Simon Carr:

Simon Carr: The evidence is clear – the witnesses less so

'Baron' Prescott looked like a pub fight. His face is the lid he keeps on his feelings and the strains clearly show

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Two witnessses, two styles, same evidence. One: Brian Paddick, ex-policeman now mayoral candidate – he looks around the room with the head of an interested chicken. He pushes his spectacles up his nose with a long finger – as Clark Kent did, to hide his Superman qualities. Two: "Baron" Prescott (he scoffed at himself) looking like a pub fight. His face is the lid he keeps on his feelings and the strains clearly show.

They've both had a particular relationship with the Metropolitan police.

"I thought a legal wouldn't lie but the police probably would," the former deputy prime minister said.

You don't expect the truth from politicians and even when the press has a, what, veracity malfunction – it's not that shocking. Prescott can only punch you and the press can only libel you. The police can arrest you. They can kill you. They can shoot you in the street.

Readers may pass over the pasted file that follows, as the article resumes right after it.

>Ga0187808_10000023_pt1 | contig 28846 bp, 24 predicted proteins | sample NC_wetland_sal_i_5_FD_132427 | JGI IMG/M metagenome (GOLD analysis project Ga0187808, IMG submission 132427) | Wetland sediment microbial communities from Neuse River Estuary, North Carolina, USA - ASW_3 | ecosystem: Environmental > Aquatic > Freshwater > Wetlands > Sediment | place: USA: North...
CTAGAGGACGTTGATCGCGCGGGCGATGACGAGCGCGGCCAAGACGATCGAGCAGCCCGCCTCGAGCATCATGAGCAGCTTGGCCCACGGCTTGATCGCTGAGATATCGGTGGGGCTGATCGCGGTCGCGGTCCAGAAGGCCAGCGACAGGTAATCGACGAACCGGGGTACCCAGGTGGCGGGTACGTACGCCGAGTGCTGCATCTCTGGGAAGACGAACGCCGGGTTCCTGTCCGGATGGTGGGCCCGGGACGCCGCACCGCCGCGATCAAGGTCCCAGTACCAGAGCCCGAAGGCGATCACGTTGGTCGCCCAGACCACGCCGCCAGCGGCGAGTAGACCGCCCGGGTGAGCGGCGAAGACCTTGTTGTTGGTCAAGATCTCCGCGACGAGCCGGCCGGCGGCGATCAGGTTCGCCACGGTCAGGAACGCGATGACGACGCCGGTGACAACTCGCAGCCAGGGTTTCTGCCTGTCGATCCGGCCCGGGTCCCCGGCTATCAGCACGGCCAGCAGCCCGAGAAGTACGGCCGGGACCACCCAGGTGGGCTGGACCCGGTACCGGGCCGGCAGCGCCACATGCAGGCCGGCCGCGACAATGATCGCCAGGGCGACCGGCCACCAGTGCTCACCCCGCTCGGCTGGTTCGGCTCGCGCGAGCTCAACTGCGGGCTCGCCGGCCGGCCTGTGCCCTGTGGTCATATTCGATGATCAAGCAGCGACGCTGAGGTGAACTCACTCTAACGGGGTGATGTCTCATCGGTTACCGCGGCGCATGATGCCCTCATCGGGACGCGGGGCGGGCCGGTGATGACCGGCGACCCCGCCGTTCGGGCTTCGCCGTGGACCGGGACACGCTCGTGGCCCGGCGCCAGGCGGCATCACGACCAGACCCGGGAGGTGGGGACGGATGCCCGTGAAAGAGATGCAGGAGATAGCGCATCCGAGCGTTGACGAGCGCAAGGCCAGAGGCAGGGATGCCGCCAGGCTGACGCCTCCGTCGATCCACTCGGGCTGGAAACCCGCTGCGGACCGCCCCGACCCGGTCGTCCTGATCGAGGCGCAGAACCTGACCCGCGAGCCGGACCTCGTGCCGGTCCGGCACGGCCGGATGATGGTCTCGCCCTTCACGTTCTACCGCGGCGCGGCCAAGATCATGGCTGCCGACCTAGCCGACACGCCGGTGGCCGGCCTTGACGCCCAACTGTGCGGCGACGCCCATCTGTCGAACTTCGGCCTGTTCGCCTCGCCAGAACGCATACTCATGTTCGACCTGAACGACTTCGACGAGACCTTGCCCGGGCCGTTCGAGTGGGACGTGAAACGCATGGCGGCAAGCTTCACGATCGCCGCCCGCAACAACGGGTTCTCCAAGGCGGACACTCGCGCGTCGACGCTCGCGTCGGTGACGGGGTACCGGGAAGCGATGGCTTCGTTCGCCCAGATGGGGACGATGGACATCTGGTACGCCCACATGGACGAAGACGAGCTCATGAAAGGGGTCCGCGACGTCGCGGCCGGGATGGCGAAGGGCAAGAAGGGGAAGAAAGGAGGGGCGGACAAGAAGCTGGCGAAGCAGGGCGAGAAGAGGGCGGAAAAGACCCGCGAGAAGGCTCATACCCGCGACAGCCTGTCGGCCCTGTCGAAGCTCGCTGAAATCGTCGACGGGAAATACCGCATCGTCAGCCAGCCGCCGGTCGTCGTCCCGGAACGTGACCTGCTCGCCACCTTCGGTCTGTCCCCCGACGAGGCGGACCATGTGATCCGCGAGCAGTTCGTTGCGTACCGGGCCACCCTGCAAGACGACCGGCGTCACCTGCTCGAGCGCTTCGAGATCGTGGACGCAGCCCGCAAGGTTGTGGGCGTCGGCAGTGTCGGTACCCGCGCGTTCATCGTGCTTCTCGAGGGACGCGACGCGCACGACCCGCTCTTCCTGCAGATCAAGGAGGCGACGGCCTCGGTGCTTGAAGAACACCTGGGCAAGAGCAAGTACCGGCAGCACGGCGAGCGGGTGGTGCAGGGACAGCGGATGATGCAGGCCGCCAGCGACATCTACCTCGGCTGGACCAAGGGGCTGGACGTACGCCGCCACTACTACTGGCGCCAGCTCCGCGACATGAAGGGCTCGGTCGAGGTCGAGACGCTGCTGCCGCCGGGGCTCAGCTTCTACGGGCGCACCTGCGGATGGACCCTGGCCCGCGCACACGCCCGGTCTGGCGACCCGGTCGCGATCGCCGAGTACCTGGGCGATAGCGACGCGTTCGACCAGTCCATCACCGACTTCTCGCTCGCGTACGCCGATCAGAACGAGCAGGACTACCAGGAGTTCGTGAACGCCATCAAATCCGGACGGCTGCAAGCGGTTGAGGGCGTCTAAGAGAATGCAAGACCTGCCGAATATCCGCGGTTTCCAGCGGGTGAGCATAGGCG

So when Paddick said the Commissioner of the Met was lying about the killing of Jean Charles de Menezes and Prescott suggested Assistant Commissioners were lying about the hacking evidence – the unprepared could get a frisson. "Are you familiar with the term 'cock-up and conspiracy'?" Lord Leveson asked. "I don't do cock-up," Baron Prescott replied.

(You had to laugh; really, it was compulsory.)

But while the police were telling Prescott there was no evidence that his phone had been hacked they had already "joined the dots", helped by the convicted phone hacker having an envelope with £250 in it and Prescott's name on it, together with a self-billing invoice to News International for PRESCOTT.

As a dot-joining exercise it wasn't strenuous. A confession in rhyming couplets spelt out by a sky-writing plane over Scotland Yard couldn't have made it more obvious. And yet Yates of the Yard invoked the authority of "very experienced detectives" and "senior counsel" and the grandeur of the Crown Prosecutor to support his assertion that "no stone had been left unturned".

Will new investigator Sue Akers be better?

She was there at Leveson as well. She had a good run, until it was pointed out that she hasn't dug out any evidence at all.

She's been given all her info by the Management and Standards Committee. A body set up by and answering to Rupert Murdoch.

It's what they call "policing by consent" (we add: "of the criminals").

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